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In 1764, on the banks of the Neva River, Catherine the Great tucked her new art collection into the Winter Palace after purchasing the first handful of paintings. Some 88 years later, the gathered masterpieces of Russian royalty were displayed to the public for the first time on February 5, 1852. The State Hermitage, known commonly throughout the world as the Hermitage Museum, has since become one of the oldest and largest galleries of its kind on the planet.
Known for her desire to move the Russian people into the modern age through improved education and deeper connection with the larger cultural scene of Europe, it was only natural Catherine the Great would reach back toward her roots in the Prussian Empire to help her create an atmosphere of enlightenment at her court. Connecting with Berlin art dealer Johann Ernst Gotzkowsky, she purchased a collection created for her enemy Frederick II of Prussia. Filled with at least 200 paintings, many of them from the Dutch masters -- Rembrandt and Rubens, in particular -- it formed the basis for a royal repository to rival most held by her European contemporaries.
For nearly three decades, until her death in 1796, the Russian Empress sought out the best available works of art anywhere in Western Europe determined to fill the Southern Pavilion of the Small Hermitage, an addition to the Winter Palace under construction on her orders. Even with vast expansion, Catherine’s penchant for buying soon brought her collection near 90,000 paintings, books, drawings, gems and coins, all of it for her private enjoyment -- very few people were invited to see what she acquired.
Through the first half of the 19th century, Catherine’s heirs focused on diversifying the collection. Artifacts dating to the Greek, Roman and Egyptian periods soon became part of the archive. At the same time, sculptures from Italy and additional pieces from Rembrandt filled the registry. (The Hermitage contained the largest group of Rembrandt’s paintings and etchings anywhere in the world. Far more than even his homeland, the Netherlands.)
After a fire in 1837, Emperor Nicholas I declared the Hermitage would be open to visitors as soon as possible. Hiring German architect Leo von Klenze to create a museum, he simultaneously ordered his representatives to scour the continent for even more of the best art and antiquities from all over Europe. Following the completion of construction in 1851, the New Hermitage opened for public viewing on February 5, 1852.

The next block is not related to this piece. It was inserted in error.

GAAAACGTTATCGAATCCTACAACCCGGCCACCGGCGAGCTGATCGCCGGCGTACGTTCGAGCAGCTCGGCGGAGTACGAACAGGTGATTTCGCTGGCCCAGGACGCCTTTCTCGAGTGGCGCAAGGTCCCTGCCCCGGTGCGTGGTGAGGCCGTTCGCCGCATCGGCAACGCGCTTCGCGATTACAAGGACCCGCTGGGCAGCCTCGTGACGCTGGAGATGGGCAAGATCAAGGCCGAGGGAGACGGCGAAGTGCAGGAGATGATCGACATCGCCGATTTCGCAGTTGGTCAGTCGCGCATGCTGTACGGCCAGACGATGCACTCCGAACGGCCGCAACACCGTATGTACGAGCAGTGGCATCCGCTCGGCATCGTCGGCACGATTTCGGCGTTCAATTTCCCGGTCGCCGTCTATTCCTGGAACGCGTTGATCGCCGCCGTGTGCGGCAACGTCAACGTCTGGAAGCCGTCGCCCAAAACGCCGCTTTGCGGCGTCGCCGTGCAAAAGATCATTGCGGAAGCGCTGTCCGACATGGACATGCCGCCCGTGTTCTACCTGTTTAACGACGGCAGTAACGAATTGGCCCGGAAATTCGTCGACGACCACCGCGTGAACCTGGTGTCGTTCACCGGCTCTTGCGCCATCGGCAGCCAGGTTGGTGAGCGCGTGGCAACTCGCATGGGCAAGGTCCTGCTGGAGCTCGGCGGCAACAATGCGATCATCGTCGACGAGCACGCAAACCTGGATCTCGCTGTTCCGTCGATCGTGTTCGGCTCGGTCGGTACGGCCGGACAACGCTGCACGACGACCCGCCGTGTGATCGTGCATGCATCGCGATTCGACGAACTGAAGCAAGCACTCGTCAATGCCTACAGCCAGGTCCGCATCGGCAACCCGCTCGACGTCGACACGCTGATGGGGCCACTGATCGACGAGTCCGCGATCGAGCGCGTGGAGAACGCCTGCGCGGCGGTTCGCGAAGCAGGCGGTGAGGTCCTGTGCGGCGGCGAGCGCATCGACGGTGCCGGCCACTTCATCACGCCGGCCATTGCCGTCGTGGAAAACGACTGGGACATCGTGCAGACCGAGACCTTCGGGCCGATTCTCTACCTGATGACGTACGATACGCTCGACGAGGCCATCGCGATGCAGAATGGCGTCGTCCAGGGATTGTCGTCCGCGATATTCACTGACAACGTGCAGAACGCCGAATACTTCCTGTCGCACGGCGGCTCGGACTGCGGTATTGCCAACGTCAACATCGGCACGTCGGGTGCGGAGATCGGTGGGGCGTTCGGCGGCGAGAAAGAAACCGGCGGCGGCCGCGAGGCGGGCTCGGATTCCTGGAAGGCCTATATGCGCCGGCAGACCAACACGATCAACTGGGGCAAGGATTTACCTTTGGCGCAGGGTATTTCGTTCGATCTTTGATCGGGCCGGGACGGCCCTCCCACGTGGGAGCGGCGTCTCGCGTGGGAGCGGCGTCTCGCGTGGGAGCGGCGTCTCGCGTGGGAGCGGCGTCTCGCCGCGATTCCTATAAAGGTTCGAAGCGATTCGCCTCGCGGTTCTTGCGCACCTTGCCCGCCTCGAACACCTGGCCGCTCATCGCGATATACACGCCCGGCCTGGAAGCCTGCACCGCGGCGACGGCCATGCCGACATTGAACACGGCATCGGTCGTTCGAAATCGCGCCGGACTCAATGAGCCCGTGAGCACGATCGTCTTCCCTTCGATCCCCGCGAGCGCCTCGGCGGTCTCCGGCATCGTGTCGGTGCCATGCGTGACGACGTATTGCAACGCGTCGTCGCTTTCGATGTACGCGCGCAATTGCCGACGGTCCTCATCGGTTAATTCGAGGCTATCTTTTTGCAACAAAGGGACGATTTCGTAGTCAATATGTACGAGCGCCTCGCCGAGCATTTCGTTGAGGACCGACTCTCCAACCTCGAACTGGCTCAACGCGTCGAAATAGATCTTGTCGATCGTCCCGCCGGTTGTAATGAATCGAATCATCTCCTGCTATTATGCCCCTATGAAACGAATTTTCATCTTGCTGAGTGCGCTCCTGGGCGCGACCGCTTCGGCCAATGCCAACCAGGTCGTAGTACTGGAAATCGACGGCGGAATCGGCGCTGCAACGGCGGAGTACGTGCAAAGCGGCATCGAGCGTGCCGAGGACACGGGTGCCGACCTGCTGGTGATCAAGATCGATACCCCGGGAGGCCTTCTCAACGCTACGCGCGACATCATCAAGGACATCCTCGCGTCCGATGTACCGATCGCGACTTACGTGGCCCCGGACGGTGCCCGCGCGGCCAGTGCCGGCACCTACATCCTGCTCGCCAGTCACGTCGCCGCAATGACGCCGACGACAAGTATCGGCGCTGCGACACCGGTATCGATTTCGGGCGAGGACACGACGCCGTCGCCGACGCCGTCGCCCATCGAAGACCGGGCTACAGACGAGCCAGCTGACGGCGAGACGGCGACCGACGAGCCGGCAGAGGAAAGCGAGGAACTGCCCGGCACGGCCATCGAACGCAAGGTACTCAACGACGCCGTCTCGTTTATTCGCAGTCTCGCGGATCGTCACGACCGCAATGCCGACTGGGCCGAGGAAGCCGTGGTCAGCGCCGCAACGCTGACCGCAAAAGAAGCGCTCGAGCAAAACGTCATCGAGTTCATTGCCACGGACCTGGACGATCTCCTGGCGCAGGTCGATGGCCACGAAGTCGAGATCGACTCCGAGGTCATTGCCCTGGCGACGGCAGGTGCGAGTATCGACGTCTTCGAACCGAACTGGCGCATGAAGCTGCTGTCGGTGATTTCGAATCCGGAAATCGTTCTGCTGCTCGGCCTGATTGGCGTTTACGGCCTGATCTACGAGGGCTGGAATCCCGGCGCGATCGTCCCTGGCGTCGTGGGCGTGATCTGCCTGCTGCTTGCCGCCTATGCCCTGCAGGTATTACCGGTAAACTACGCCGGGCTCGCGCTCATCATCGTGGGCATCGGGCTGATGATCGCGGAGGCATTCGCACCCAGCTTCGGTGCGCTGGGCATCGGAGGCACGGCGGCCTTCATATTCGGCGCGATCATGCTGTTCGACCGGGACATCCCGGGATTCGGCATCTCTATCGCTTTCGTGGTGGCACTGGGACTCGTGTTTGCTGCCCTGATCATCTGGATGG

The Russian royal family was not done yet, however. For the next 60-plus years, agents of the tsar searched for more vases and sculpture, purchasing a number of statues, as well as the paintings Madonna Litta by Leonardo and Connestabile Madonna by Raphael. Riding the wave of new technology, curators soon added photographs, too.
When the October Revolution occurred in 1917, the Imperial Hermitage and Winter Palace received special status as museums of the state almost immediately. With the Soviet ideal of wealth redistribution coming to the fore as the years wore on, masterpieces in the various royal mansions and homes of Russian nobility were quickly assimilated into the larger Hermitage Museum or quietly sold. As the Germans neared St. Petersburg (then known as Leningrad) in 1941, Soviet officials hurriedly loaded two trains with as much art as possible and shipped them east to Sverdlovsk (now Yekaterinburg).
Throughout the post-war period and well beyond the fall of the Soviet Union, the Hermitage Museum remained a major gallery on the world art scene. Over the decades, the collection has expanded as works recovered from Germany during World War II were revealed and newer pieces from modern masters have been acquired. Today, there are more than 3 million works of art and artifacts in the Hermitage collection, some of them spread across dependencies in the Netherlands, Italy and Lithuania.
Also On This Day:
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1917 - The Federal Republic of Mexico is established, creating the country’s current government
1958 - A hydrogen bomb is lost by the United States Air Force near Savannah, Georgia
1985 - The mayors of Rome and Carthage meet in Tunis, Tunisia to sign a peace treaty, officially ending the Third Punic War after 2,131 years
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